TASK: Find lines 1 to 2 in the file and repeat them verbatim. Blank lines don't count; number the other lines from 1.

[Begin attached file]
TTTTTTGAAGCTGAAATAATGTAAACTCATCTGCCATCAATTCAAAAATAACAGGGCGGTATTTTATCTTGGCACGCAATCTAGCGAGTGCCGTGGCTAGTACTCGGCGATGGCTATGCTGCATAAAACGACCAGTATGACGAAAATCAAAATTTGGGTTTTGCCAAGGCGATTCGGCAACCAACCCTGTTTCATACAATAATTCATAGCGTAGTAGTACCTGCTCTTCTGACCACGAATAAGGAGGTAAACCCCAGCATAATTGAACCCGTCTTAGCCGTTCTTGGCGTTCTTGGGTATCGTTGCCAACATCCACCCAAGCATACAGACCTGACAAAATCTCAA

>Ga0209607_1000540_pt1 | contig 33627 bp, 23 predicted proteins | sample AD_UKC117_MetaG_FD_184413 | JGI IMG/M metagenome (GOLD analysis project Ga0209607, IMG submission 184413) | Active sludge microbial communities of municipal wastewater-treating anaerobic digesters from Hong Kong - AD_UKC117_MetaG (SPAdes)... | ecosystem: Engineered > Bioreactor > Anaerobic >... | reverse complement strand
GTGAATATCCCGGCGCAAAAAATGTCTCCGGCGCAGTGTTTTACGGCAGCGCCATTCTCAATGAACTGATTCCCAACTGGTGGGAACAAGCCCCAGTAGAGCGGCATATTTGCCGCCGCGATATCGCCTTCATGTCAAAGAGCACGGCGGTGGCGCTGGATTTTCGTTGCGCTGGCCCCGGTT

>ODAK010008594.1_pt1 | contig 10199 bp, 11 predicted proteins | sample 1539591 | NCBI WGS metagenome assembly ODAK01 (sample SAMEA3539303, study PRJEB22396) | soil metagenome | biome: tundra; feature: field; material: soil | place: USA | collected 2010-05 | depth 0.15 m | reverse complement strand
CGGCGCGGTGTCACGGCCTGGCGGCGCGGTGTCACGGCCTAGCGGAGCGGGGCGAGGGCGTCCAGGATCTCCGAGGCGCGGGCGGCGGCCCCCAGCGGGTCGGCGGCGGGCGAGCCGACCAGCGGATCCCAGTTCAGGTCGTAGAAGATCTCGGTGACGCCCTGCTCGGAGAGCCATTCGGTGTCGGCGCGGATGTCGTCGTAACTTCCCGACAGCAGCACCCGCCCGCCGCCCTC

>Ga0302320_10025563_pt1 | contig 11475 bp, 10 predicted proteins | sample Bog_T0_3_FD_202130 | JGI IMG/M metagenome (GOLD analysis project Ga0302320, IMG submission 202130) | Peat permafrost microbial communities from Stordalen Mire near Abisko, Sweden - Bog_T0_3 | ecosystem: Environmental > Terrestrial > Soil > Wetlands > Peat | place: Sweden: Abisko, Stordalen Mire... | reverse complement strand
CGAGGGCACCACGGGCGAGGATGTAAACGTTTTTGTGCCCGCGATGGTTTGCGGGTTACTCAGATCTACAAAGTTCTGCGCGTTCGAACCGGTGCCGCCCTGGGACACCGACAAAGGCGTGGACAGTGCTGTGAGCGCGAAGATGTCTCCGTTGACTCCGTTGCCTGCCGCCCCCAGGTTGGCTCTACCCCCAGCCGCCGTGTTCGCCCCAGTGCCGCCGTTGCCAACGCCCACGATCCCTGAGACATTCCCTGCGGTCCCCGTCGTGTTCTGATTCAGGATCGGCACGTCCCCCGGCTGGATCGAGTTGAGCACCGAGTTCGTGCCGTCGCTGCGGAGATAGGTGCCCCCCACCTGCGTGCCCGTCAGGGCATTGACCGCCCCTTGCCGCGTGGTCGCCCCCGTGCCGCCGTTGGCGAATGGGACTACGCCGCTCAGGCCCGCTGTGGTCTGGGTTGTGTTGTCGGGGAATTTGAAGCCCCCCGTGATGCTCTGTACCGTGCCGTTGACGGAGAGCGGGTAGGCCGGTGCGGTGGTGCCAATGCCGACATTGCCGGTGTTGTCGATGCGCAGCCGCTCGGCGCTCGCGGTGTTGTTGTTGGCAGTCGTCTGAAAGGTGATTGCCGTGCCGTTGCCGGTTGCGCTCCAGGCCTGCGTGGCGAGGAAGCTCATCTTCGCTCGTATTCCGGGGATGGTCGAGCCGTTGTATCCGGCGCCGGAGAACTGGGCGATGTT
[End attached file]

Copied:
TTTTTTGAAGCTGAAATAATGTAAACTCATCTGCCATCAATTCAAAAATAACAGGGCGGTATTTTATCTTGGCACGCAATCTAGCGAGTGCCGTGGCTAGTACTCGGCGATGGCTATGCTGCATAAAACGACCAGTATGACGAAAATCAAAATTTGGGTTTTGCCAAGGCGATTCGGCAACCAACCCTGTTTCATACAATAATTCATAGCGTAGTAGTACCTGCTCTTCTGACCACGAATAAGGAGGTAAACCCCAGCATAATTGAACCCGTCTTAGCCGTTCTTGGCGTTCTTGGGTATCGTTGCCAACATCCACCCAAGCATACAGACCTGACAAAATCTCAA

>Ga0209607_1000540_pt1 | contig 33627 bp, 23 predicted proteins | sample AD_UKC117_MetaG_FD_184413 | JGI IMG/M metagenome (GOLD analysis project Ga0209607, IMG submission 184413) | Active sludge microbial communities of municipal wastewater-treating anaerobic digesters from Hong Kong - AD_UKC117_MetaG (SPAdes)... | ecosystem: Engineered > Bioreactor > Anaerobic >... | reverse complement strand